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Miss Dahl’s Voluptuous Delights

I’ll tell you a little secret: I’ve always been a rabid Roald Dahl fan.  You must be familiar with all his children’s books, such as Fantastic Mr. Fox or Danny the Champion of the World or The Twits or James and the Giant Peach or the one we all know and love–Charlie and the Chocolate Factory, all of which I gobbled down, one after the other, in giddy delight, when I was a child.  He has marvelous “adult” books, too, such as Skin and Other Stories or Switch Bitch, which sound bawdy and outrageous, which they are, but not in the way you think.  They all have a twist.  They all are surprising.  That’s what I like about them.

So, when I saw this book–Sophie Dahl’s Miss Dahl’s Voluptuous Delights: Recipes for Every Season, Mood, and Appetite, I was instantly intrigued, for you see, she’s Roald Dahl’s granddaughter.

I had heard once, from an editor who will not be named, that Roald Dahl had been a difficult author to work with, and when they had been working on a certain book for months, at the last minute, he pulled it from her and began working with another editor.  Not something you do if you want to be know as Mr. Nice Guy. Now, there are always two sides to a story, but this made me perk up.  I had always assumed that if I liked the author’s work, then the author must be simply fabulous.  Don’t tell me they’re cantankerous and mean and wrathful; I want to imagine them industrious and pleasant and very, very cool.  That’s ridiculous, I know, but I’m still astonished when I hear these stories.  Don’t these people want to work with skilled editors who will make their stories better, or is it a matter of author-knows-best?

Back to Ms. Dahl’s book.  Aside from the fact that I, too, like to sprinkle my writing with very British words such as lovely and horrid and delightful and churly (actually, she is British; I have no excuse), I wanted to know more about her family (hint: Roald Dahl).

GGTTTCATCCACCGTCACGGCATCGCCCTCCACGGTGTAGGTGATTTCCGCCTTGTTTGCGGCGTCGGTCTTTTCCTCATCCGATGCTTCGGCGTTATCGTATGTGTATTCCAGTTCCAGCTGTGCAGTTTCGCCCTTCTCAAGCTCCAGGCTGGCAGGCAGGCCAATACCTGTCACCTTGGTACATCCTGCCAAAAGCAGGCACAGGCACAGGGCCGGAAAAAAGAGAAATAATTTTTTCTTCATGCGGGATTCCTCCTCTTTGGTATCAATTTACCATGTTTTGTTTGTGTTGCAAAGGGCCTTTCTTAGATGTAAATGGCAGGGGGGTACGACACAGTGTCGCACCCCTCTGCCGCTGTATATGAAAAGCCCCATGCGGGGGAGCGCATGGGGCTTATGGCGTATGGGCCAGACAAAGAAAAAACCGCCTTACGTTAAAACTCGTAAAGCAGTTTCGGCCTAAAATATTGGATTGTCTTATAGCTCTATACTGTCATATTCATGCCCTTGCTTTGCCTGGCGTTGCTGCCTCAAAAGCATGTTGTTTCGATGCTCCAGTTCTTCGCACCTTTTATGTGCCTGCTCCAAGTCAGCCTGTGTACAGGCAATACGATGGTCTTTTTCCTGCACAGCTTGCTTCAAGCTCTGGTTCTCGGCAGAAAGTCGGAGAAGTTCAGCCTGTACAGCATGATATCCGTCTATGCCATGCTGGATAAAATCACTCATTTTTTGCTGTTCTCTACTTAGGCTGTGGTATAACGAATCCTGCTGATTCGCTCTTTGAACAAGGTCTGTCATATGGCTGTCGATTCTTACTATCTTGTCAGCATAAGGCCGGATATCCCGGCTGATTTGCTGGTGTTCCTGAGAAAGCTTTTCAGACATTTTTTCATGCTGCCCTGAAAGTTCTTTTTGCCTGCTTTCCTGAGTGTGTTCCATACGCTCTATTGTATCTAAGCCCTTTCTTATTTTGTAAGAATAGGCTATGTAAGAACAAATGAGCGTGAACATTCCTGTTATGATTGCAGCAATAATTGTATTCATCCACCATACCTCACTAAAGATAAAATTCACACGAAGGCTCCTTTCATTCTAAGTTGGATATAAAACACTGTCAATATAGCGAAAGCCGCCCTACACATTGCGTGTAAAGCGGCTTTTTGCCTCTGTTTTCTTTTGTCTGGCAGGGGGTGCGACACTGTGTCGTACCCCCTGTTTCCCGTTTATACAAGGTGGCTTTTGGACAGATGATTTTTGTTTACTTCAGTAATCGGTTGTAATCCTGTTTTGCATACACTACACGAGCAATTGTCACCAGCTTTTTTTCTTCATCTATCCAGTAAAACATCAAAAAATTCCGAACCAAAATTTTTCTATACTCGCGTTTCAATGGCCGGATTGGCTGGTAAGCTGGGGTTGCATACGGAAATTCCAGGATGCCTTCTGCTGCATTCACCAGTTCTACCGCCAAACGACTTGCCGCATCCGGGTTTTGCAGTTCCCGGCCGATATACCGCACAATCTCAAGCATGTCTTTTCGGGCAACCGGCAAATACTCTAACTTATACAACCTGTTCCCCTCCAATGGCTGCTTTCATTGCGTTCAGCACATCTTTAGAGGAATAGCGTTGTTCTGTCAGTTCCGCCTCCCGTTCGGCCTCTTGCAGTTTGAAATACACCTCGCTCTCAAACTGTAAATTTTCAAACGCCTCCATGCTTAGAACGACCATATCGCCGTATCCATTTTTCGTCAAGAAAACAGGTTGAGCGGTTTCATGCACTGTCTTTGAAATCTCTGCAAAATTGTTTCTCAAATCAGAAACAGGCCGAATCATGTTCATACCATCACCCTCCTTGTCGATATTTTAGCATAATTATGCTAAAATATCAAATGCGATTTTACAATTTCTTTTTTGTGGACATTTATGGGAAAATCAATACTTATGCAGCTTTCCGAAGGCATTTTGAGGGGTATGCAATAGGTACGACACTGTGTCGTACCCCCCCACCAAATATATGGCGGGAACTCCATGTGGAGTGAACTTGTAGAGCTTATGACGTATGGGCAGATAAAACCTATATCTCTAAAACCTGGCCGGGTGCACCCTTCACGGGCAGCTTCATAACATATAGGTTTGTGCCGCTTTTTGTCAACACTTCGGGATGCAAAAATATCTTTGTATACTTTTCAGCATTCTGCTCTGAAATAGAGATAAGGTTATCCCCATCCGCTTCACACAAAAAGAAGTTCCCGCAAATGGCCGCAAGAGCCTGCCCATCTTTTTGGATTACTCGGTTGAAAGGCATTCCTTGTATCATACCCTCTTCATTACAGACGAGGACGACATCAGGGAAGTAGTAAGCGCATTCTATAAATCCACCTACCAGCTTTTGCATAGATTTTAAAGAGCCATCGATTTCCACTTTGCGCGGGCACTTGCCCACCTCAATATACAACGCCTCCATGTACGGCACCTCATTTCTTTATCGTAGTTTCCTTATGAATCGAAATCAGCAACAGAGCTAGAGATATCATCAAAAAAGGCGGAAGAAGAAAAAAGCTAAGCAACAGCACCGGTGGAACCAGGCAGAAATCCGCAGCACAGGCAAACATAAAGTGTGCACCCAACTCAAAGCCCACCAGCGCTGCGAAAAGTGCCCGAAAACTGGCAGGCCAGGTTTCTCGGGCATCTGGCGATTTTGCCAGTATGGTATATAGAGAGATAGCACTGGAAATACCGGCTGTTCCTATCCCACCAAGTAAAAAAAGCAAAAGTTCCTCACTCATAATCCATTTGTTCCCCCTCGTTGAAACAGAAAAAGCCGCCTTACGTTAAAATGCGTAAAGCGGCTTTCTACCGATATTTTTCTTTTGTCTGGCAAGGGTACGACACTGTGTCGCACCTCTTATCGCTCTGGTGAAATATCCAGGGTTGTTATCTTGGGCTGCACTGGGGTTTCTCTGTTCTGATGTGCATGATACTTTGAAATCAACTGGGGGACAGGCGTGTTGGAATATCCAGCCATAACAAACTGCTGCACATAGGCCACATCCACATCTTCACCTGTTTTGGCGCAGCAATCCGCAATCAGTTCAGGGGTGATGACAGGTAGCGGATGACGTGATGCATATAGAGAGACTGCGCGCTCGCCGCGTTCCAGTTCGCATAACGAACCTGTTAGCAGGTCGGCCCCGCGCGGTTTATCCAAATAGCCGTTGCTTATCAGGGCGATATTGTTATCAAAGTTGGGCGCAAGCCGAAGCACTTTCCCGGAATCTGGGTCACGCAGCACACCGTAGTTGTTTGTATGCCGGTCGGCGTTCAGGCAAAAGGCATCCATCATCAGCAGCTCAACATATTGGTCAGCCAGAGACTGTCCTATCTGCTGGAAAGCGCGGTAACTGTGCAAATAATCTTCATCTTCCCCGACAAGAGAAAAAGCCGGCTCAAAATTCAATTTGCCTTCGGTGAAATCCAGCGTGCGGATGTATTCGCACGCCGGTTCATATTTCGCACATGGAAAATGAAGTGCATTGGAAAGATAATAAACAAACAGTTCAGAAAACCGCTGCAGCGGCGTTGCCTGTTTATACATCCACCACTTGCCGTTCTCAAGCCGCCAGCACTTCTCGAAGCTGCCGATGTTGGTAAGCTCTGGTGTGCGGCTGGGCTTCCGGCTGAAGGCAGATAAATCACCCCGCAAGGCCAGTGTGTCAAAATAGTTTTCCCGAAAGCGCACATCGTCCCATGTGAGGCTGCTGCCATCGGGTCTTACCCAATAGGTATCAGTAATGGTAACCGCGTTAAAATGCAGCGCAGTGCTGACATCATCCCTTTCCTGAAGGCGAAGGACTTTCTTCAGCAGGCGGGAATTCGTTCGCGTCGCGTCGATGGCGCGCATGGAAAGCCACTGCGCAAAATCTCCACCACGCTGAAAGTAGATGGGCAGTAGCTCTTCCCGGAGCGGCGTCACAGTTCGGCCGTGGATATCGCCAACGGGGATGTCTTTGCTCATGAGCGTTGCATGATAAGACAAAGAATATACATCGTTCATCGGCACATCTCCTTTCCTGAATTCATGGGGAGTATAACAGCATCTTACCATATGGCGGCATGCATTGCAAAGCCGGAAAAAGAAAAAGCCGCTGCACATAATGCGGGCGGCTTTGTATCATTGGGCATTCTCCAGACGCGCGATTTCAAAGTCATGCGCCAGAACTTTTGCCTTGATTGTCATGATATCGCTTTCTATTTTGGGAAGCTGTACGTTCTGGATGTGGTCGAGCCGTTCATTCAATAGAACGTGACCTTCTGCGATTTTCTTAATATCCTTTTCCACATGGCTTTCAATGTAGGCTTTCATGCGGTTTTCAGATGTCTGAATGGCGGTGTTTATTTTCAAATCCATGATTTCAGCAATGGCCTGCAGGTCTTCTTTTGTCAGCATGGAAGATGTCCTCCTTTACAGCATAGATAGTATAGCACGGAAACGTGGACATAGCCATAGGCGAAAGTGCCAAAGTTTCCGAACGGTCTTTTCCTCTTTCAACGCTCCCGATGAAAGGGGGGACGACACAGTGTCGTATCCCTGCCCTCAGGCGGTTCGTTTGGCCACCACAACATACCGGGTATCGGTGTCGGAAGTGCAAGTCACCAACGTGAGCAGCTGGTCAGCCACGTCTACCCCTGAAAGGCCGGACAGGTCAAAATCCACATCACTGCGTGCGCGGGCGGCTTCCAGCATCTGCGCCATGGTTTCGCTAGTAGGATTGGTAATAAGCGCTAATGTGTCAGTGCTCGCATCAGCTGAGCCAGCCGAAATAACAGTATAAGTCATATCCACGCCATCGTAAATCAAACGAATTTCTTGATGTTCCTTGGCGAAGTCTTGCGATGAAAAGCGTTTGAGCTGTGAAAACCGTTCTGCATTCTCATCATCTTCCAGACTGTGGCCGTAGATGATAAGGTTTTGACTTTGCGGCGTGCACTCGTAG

Her writing makes me envision a warm, crackling fire…a soft wool afghan over my feet.  I’m sitting in an absolutely huge upholstered chair, and I’m reading.  Outside it’s London-dreary.  The rain spatters against the old windowpanes, and just that sound makes everything seem perfect.

Dahl starts with her love of food, even as a child, up through her modeling days, and ends up in the kitchen where she feels she belongs.

“And guess what?  I’m now right back where I was at seven, minus the penchant for coral lipstick and bad hats.  I just couldn’t get away from the siren call of the kitchen that is an inherent part of me.  The kitchen of which I speak is both literal and metaphoric.  It’s the sum of what I’ve learned so far, and am still learning.

“This kitchen is a gentle relaxed one, where a punishing, guilt-inducing attitude towards food will not be tolerated.  In this kitchen we appreciate the restorative powers of chocolate.  The kitchen would have a fireplace, and possibly a few dogs from Battersea Dogs’ Home curled up next to it.  There might be a small upright piano by the window, with an orchid that doesn’t wither as soon as I look at it.  On long summer days, the doors to this kitchen are thrown open, while a few lazy, nonstinging bees mosey by.  Children stir.  When it rains, there is room in this kitchen for reading and a spoon finding its way into the cake mix.  Serious cups of tea are drunk here; idle gossip occurs, balance and humor prevail.  It’s the kitchen of my grandparents, but with some Bowie thrown in.  It is lingering breakfasts, it is friends with babies on their knees, it is good-bye on a Sunday with the promise of more.  This kitchen is where life occurs; jumbled, messy and delicious.

“It is lovely.”

You can watch a video of Sophie Dahl making Asparagus Soup with Parmesan, or for a few days, you can watch previous episodes of BBC’s The Delicious Miss Dahl.

Such a fun book.  I think you’ll enjoy.

[Post image: Detail of Miss Dahl’s Voluptuous Delights cover]

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The quote I live by

Have patience with everything that remains unsolved in your heart. Try to love the questions themselves, like locked rooms and like books written in a foreign language. Do not now look for the answers. They cannot now be given to you because you could not live them. It is a question of experiencing everything. At present you need to live the question. Perhaps you will gradually, without even noticing it, find yourself experiencing the answer, some distant day.
--Rainer Maria Rilke in Letters to a Young Poet

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